IB stands for InterfaceBuilder. It is an established convention in iOS to prefix your objects with 2 letters that tell the programmer from what library they come from.
When the user presses the button, we want to change the text of the label to “Welcome to UW Madison Instagram!” In order to do this, we need access to the label through an IBOutlet, and we need to know when the button is pressed through an IBAction. In order to make connections, we have to use the Assistant Editor to see the storyboard and the code.
@interface ViewController : UIViewController
Anything inside of the braces is private to our class.
Ok. That was a lot of unexplained steps in quick succession. If this seems painful, don't worry. Its really quite simple, and at this point you've performed all the steps you'll ever need to build almost any iOS interface! If you can't quite understand what just happened, don't worry. You can just repeat the previous steps over and over to build your interfaces, and eventually things will click. We will discuss a little more of the theory of InterfaceBuilder in later classes.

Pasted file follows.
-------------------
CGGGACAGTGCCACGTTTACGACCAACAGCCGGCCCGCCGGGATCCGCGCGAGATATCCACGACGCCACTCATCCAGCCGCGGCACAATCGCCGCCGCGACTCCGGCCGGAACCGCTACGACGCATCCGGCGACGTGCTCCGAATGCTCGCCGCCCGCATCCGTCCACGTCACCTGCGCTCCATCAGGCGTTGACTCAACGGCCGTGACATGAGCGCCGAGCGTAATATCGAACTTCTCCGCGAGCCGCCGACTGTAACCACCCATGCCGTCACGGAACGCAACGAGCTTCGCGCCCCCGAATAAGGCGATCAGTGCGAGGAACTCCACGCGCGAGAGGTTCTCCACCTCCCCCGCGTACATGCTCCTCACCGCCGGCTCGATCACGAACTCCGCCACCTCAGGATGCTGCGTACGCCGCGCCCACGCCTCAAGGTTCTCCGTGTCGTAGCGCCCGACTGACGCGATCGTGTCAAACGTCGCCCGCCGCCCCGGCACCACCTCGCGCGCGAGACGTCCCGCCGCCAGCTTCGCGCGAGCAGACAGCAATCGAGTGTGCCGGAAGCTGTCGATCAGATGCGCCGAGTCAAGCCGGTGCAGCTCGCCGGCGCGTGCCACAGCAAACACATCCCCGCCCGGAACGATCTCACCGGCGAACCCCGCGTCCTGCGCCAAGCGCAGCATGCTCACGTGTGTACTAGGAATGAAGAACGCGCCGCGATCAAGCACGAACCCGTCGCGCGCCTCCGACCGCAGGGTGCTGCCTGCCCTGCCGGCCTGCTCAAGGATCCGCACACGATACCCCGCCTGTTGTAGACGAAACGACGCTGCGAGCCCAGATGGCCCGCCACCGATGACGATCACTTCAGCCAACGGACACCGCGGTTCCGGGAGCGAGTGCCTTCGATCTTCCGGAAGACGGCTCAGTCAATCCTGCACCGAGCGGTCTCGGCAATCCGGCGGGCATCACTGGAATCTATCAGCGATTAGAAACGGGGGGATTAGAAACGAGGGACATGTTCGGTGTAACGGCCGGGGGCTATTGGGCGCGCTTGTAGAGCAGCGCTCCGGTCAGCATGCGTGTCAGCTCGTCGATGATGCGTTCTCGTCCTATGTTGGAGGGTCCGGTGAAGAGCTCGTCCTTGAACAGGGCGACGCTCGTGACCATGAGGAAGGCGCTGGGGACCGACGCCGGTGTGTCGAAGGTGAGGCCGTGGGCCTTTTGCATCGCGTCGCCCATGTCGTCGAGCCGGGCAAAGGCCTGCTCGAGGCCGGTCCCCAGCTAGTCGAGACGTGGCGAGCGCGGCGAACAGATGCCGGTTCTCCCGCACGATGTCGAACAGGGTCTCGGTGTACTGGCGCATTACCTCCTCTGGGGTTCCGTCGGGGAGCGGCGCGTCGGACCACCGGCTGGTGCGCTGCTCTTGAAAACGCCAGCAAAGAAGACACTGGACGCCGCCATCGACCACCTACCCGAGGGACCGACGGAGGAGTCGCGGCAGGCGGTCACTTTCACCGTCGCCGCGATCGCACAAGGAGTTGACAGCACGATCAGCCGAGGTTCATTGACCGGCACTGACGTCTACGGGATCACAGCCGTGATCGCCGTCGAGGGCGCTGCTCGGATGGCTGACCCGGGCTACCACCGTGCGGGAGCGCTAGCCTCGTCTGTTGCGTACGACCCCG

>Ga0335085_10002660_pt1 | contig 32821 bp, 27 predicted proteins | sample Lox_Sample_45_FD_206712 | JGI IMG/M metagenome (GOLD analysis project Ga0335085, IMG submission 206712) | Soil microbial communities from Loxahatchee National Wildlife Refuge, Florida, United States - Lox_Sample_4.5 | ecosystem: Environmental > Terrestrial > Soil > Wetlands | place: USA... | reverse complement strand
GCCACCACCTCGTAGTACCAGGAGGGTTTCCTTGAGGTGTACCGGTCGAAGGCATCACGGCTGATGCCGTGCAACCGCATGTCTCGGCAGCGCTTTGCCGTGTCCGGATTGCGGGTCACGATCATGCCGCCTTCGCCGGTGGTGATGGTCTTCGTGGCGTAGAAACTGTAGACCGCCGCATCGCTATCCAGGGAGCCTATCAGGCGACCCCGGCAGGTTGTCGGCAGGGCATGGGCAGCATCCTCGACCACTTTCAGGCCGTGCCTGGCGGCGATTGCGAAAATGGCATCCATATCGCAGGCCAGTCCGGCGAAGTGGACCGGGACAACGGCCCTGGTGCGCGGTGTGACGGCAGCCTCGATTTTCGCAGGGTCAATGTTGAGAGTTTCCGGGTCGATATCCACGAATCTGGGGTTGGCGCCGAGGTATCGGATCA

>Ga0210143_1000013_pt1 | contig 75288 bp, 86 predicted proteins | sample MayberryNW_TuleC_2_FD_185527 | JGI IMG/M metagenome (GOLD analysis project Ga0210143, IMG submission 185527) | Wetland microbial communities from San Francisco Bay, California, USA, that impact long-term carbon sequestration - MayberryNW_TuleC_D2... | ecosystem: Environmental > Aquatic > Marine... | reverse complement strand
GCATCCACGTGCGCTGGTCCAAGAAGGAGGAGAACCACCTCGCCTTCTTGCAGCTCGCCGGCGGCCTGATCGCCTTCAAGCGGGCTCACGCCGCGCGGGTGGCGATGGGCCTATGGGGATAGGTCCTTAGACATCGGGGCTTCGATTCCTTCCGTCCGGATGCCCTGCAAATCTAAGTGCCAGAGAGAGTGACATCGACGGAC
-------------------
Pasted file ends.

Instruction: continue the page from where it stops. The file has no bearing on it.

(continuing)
There's one more step left in our greeting. If you click on the ViewController.m file in the project navigator, you'll see a new method was added that matches the name of the action you just created. Every time the button is pressed, this method will get called (and thats why its called a callback.)
When the button is pressed, we want to change the text of the label. The method used to do this is called setText: Don't worry about the syntax right now.
[labelHello setText:@"Welcome to UW Madison Instagram!"];
Run your program and check the button and greeting. If the text is being cut off, your label isn't wide enough.